By Mark Saldana
Rating: 3.5 (Out of 4 Stars)
In the past couple of years actress Greta Gerwig has starred in some of my favorite comedies. Particularly her collaborations with writer/director Noah Baumbach (Frances Ha, Mistress America) have impressed me the most. Well Gerwig is back in theaters with another great comedy. Only this time, she is working with writer/director Rebecca Miller. Though I absolutely love Gerwig’s work with Baumbach, it is actually fun and refreshing to see her do something just a little bit different. With mostly masterful comedic writing and some stupendous performances by the cast, Maggie’s Plan could possibly be a dark horse nominee for comedy accolades this year.
Gerwig stars as Maggie, an intelligent and independent college adviser whose biological clock is ticking, but has had no success romantically. She decides to take the artificial insemination route with a donation from a former colleague named Guy (Travis Fimmel). This plan gets floored when Maggie unexpectedly falls in love with a married professor/writer named John (Ethan Hawke). John, who happens to be unhappily married to the more successful/famous anthropologist Georgette (Julianne Moore), eventually divorces his wife and ends up in a relationship with Maggie. The new couple later have a child who makes Maggie tremendously happy. However, marital woes due to John’s self-centered personality causes Maggie to fall out of love with him. Unhappy with the direction her relationship is taking, and fearful of the repercussions it could have for her child, Maggie comes up with a new plan to reunite John with his ex Georgette.
Written and directed by Rebecca Miller based on a story by Karen Rinaldi, Maggie’s Plan is an absolutely charming and often hilarious screwball comedy that draws obvious inspirations from Shakespeare (particularly A Midsummer Night’s Dream) and Woody Allen’s relationship comedies. Miller’s screenplay features some of the most intelligent comedic writing I have seen this year, but at the same time satirizes intellectuals and the pretentiousness of which they are sometimes guilty. Miller and Rinaldi’s message is that deep down inside, no matter how intelligent someone is, people are still people and are capable of making some bad decisions and exercising poor judgment. Miller uses this message well in the development of her characters. Miller, as a director, presents a film that is light and breezy, but still features timeless and relevant problems of everyday life.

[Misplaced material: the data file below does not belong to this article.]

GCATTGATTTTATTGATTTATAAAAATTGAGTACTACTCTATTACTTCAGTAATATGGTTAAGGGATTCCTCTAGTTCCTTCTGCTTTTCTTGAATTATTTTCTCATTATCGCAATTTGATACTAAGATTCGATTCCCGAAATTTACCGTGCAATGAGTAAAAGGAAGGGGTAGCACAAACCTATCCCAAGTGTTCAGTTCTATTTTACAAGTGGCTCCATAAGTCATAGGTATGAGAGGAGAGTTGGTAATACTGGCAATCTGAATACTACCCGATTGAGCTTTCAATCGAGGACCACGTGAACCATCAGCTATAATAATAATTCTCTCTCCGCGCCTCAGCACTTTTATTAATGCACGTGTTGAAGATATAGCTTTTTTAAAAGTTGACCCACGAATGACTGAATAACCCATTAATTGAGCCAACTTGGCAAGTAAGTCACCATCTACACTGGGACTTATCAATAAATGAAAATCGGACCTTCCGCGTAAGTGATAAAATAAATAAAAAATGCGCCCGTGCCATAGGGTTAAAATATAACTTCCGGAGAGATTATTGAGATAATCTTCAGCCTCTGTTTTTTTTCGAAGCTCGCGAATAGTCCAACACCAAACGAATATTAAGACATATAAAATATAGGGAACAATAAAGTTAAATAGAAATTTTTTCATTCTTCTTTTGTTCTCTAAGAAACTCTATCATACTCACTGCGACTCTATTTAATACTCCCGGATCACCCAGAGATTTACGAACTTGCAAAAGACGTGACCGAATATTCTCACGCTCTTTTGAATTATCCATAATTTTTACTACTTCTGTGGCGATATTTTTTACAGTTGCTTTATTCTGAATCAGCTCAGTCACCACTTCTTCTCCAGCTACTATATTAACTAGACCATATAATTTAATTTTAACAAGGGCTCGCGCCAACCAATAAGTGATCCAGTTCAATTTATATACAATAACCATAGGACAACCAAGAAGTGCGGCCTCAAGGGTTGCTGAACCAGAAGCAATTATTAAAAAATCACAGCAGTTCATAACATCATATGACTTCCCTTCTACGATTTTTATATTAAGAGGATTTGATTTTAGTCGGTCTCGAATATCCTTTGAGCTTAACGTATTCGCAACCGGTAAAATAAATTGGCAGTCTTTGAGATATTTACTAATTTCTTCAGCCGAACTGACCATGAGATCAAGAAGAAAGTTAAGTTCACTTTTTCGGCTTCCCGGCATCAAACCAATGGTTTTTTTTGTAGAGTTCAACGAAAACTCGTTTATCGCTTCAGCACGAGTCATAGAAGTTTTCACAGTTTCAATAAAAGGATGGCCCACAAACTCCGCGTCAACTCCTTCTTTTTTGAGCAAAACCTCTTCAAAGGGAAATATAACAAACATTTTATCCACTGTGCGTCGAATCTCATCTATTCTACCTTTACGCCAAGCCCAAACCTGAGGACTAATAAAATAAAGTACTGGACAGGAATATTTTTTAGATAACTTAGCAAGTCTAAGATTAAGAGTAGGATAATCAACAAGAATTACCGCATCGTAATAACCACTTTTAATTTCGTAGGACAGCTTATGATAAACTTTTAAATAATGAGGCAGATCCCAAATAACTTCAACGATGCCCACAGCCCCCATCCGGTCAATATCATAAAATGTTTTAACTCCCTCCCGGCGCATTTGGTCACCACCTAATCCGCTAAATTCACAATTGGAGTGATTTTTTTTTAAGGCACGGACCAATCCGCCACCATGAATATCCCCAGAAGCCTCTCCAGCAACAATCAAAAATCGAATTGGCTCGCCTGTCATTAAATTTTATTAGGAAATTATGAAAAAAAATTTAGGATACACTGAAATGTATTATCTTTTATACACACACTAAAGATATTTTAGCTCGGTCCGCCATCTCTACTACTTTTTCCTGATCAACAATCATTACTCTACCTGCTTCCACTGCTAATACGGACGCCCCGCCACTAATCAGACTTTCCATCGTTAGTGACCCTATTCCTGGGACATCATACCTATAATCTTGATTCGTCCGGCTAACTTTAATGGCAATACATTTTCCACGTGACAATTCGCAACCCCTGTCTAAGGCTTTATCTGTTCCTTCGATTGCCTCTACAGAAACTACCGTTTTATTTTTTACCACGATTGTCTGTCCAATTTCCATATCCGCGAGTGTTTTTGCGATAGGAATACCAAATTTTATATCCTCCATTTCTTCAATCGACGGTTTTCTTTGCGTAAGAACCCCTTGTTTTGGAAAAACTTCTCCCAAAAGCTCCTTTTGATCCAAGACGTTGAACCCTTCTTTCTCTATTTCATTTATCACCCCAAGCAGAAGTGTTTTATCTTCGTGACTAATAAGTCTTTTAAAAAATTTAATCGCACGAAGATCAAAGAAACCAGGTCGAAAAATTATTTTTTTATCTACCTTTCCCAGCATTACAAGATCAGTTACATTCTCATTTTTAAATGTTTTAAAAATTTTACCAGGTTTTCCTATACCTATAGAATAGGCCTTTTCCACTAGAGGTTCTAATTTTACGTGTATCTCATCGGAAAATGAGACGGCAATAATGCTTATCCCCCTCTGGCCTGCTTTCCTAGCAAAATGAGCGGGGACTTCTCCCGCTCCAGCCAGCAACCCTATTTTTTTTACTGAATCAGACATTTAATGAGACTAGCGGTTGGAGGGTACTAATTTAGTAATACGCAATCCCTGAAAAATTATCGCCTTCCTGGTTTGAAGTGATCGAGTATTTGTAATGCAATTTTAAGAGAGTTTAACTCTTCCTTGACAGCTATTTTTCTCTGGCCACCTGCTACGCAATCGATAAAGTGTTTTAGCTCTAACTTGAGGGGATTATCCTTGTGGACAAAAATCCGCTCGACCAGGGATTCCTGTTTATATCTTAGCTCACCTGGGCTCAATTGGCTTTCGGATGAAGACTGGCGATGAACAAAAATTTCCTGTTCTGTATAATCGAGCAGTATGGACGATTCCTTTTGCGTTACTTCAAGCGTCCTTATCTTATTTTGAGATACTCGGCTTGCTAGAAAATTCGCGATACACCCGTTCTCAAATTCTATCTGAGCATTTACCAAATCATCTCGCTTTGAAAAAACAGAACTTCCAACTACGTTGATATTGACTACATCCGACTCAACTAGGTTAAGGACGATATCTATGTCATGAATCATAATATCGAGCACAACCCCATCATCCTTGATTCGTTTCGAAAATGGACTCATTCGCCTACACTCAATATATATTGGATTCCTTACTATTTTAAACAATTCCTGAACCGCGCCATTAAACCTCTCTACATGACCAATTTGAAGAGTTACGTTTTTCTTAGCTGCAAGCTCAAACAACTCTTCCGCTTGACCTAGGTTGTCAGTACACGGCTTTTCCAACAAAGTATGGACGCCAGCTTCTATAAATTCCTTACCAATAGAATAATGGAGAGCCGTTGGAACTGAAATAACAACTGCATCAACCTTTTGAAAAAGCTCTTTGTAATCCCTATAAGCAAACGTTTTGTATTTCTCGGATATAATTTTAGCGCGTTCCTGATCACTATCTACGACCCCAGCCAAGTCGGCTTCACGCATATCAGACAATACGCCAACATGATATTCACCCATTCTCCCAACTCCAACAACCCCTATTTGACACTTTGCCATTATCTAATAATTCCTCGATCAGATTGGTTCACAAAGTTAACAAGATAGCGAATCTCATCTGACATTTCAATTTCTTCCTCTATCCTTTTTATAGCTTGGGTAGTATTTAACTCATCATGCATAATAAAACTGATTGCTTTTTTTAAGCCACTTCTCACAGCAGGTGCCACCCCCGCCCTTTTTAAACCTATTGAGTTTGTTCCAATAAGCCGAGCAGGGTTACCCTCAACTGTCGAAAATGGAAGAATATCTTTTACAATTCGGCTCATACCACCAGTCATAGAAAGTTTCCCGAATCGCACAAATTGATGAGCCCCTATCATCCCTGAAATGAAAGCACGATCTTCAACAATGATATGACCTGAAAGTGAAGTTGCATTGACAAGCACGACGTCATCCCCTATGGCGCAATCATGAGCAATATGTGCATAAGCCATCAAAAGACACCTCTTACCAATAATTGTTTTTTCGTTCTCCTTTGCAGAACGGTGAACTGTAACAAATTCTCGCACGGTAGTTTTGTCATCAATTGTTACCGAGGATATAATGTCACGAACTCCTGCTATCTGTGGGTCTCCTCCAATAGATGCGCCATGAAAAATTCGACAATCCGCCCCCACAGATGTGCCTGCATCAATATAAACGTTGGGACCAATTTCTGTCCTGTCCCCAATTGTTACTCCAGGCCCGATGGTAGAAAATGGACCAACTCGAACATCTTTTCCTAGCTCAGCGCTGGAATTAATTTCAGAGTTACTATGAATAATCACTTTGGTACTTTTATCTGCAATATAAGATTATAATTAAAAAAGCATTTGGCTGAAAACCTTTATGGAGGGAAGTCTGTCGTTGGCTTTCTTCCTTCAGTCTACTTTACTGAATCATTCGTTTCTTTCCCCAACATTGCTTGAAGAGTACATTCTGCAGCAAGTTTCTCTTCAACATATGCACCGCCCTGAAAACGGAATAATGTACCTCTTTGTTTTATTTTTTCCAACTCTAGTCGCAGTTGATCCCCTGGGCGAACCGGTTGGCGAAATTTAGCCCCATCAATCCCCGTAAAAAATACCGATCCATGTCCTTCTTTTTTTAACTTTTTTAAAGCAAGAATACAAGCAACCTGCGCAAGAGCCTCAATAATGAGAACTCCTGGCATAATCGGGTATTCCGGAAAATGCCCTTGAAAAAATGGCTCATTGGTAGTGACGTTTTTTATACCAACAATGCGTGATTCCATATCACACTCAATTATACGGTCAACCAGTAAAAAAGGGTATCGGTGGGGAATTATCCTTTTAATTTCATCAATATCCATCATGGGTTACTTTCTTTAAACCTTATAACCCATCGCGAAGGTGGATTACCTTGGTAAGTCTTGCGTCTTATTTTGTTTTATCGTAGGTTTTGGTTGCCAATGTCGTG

As silly as they may come across at times, the characters feel like real and genuine people, with all of their charms and foibles. Even Julianne Moore, who adopts a heavy accent for the role, feels fully fleshed and not cartoonish. This is thanks to both the writing and the excellent acting by Moore who delivers what may be her funniest performance to date. Ethan Hawke performs well as the intelligent, but selfish and insecure John who never seems to know what he really wants out of life. The movie also features hilarious supporting turns by Bill Hader and Maya Rudolph who portray Maggie’s close friends Tony and Felicia. Hader manages to steal one scene, in particular, with an exclamation and a few words that come across as a happy accident. As for the lead star of the show, Greta Gerwig is absolutely adorable as usual, but actually plays a character that is less neurotic than some of her previous roles. I rather enjoyed this change of pace for Gerwig because it gives her a chance to express more of her range as an actress.
Without a doubt, Gerwig knows how to pick great film projects. She has definitely been on a roll with four great comedies in a row (Frances Ha, The Humbling, Mistress America, and Maggie’s Plan) and has another film due in theaters soon. Her next movie is a collaboration with writer/director Todd Solondz (Welcome to the Dollhouse, Happiness). I really look forward to seeing her work with Solondz, as he is known for his more provocative approach to story material. One doesn’t have to be a huge fan of, or be familiar with Greta Gerwig to enjoy this movie. Miller’s film delivers laughs galore and is one of this year’s more enjoyable comedies. Even though its presentation doesn’t beg to be seen on the big screen, it is a quality independent film that deserves some attention and recognition.